Last year, graphics processing chip manufacturer NVIDIA released a new AI platform for video calls. The AI platform, Maxine, offers several intriguing features, including the game-changing ability to make it look like you're paying attention when you're not. Now, NVIDIA scientists have come up with another video-conferencing AI; one that'll let people use what are essentially deepfake versions of themselves for calls. The company's obviously building out Maxine, and looking for ways to make video conferencing better in general. The purpose of this particular AI is to lessen the amount of information that needs to be transmitted through the network in order to have clear video calls.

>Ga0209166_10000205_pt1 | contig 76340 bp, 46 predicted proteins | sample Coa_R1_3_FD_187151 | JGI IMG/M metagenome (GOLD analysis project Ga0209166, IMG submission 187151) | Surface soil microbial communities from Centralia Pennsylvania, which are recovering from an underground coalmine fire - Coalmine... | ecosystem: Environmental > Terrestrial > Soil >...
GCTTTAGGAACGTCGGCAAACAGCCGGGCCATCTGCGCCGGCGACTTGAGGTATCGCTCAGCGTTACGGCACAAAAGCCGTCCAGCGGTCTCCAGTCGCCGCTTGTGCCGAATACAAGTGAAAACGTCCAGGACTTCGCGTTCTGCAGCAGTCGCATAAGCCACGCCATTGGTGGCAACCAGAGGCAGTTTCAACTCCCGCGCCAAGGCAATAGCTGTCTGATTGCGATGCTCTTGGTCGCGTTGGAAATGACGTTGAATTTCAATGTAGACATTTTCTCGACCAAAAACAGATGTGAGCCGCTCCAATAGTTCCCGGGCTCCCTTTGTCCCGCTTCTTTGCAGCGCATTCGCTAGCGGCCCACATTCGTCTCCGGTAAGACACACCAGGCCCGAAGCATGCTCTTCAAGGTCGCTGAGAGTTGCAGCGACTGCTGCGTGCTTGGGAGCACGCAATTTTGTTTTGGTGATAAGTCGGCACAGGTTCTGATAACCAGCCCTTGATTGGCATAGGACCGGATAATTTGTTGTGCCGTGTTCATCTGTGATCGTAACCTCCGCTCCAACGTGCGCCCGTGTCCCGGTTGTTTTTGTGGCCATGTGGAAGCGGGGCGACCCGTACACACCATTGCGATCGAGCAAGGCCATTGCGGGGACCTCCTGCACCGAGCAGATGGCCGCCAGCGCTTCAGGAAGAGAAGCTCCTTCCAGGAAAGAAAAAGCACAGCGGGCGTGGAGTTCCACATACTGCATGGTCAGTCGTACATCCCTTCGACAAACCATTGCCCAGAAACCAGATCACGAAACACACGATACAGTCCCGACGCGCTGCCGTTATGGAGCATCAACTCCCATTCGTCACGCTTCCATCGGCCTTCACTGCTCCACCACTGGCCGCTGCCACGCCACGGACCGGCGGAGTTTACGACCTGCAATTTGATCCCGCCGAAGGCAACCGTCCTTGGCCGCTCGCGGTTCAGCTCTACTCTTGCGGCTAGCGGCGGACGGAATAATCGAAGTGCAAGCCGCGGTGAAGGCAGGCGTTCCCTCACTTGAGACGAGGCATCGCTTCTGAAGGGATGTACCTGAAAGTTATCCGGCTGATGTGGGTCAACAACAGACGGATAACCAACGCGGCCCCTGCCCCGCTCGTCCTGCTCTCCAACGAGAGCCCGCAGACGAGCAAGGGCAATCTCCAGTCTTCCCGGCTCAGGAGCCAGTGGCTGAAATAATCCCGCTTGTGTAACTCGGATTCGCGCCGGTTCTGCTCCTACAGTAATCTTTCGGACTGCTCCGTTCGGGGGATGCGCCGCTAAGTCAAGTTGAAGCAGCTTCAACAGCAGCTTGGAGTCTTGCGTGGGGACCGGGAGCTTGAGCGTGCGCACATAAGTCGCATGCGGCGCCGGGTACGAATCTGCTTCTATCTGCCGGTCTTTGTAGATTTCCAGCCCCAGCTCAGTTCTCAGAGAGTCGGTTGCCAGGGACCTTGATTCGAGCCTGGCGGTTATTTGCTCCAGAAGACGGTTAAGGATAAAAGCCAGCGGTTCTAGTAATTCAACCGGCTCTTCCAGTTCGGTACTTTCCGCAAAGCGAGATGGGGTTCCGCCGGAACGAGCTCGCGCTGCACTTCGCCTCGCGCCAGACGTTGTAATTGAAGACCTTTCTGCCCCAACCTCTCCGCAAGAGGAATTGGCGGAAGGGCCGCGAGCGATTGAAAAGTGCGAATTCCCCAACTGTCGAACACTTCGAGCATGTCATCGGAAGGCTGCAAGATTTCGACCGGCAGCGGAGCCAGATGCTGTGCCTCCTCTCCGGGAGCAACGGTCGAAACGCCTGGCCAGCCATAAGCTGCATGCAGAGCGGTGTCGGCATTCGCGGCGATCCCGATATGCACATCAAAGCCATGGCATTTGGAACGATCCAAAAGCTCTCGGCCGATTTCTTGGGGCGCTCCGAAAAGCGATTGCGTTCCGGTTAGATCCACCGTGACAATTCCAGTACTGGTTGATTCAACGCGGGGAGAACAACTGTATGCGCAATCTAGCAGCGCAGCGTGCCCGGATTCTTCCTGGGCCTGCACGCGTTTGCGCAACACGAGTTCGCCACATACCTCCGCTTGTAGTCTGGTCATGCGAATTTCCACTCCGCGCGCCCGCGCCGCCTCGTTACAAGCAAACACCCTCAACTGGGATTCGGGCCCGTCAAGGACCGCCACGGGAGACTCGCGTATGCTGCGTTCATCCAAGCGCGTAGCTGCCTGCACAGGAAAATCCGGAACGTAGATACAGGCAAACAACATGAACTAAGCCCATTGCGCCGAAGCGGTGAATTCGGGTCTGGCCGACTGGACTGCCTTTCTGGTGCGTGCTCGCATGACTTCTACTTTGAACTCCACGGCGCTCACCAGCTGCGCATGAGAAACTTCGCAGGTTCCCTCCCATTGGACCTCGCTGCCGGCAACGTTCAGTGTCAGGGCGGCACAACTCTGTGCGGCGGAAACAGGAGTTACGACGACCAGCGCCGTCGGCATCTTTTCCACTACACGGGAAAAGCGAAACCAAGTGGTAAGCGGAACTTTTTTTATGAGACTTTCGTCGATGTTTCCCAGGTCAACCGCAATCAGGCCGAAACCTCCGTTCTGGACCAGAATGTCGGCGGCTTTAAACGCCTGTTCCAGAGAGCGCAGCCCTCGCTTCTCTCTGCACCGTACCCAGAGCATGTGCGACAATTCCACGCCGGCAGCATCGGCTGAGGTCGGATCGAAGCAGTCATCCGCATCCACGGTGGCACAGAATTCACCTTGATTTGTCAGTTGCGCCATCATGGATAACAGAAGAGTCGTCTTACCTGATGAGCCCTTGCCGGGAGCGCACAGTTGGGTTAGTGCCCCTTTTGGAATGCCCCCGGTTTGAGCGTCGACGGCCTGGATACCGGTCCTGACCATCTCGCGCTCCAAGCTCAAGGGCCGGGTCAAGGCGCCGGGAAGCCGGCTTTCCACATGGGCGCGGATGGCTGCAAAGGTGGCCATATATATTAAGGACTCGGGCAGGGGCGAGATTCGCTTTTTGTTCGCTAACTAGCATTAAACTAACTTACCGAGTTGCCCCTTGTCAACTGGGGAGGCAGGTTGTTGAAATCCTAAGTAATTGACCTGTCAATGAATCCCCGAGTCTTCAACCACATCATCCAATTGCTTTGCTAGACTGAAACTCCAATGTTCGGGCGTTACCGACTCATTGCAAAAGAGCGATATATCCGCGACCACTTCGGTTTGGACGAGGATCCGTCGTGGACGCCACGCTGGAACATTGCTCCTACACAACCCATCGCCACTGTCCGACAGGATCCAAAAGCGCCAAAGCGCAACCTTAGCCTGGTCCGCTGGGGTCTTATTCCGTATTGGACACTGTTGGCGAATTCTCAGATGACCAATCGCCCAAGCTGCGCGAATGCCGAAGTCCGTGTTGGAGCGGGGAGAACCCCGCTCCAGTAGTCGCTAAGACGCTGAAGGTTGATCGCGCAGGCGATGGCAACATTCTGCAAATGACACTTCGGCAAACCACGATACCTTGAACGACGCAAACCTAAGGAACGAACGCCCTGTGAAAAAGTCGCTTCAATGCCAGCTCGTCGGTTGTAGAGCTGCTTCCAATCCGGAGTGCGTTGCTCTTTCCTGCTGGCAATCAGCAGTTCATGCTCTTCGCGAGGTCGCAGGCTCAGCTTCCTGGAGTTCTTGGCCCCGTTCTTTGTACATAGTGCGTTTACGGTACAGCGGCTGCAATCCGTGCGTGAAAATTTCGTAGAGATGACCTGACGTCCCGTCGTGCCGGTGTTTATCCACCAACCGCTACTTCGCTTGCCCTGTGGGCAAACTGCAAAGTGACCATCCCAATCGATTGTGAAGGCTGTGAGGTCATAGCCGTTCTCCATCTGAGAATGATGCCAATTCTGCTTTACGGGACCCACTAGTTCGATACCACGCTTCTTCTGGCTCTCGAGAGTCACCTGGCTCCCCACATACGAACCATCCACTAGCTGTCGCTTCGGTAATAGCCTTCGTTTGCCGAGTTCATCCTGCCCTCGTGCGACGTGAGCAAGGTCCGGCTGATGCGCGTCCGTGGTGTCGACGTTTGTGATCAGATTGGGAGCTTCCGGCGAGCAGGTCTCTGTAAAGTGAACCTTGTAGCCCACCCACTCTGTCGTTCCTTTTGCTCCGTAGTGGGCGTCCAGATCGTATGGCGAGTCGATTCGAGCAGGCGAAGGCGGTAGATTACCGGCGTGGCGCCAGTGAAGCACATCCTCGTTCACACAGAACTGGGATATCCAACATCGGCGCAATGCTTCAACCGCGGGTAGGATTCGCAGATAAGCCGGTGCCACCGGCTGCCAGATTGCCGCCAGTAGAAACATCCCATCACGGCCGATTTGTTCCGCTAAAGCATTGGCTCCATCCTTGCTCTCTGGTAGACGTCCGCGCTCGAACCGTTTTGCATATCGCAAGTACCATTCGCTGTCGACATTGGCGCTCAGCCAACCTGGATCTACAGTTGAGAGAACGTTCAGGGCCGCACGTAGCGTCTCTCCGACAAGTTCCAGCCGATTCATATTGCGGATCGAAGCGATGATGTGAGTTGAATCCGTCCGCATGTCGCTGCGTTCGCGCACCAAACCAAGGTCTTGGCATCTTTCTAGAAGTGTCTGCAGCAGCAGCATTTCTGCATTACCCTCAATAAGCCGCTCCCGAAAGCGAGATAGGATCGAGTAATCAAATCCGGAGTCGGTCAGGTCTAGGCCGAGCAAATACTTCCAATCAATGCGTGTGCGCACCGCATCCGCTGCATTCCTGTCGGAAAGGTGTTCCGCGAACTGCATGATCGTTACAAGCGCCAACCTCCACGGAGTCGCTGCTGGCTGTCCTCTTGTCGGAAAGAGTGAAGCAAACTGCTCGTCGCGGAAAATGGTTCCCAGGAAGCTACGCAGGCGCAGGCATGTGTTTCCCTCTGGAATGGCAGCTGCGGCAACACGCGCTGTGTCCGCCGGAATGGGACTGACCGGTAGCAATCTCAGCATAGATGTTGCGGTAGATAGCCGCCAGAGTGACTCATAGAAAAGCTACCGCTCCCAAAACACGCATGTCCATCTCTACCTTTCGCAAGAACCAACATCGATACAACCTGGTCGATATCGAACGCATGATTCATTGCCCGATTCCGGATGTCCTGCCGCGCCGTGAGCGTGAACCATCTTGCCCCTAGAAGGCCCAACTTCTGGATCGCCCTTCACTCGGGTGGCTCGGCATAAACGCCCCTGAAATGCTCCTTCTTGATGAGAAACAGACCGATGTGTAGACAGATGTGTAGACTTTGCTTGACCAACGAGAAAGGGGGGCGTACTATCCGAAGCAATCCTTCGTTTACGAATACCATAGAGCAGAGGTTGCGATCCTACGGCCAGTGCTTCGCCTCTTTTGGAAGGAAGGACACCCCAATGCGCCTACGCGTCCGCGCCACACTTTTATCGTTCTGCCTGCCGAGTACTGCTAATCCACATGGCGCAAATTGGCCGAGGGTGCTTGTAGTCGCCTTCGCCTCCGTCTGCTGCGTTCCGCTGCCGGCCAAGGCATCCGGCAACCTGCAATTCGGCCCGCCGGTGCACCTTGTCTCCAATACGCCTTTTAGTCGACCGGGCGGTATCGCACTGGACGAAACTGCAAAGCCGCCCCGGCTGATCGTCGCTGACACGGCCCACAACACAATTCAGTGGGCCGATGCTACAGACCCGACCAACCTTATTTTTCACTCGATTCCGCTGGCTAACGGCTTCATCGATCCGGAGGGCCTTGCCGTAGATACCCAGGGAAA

Over the past 12 months, the Philadelphia Semiconductor Index rallied about 90% as global demand for chips surged through the pandemic. Stay-at-home trends boosted sales of new PCs, data centers installed more chips to keep pace with the surging usage of cloud and AI services, and new technologies -- including driverless cars, automated factories, and 5G networks and devices -- gobbled up more chips. That demand propelled the price of many leading chip stocks, including Qualcomm, Advanced Micro Devices (NASDAQ:AMD), and NVIDIA (NASDAQ:NVDA), to historic highs. Taiwan's Taiwan Semiconductor Manufacturing (NYSE:TSM), the world's largest contract chipmaker, also benefited from those surging orders. The global semiconductor market could still expand at a compound annual growth rate of 10% from 2021 to 2026, according to research firm EMR, as companies across a wide range of industries purchase more chips.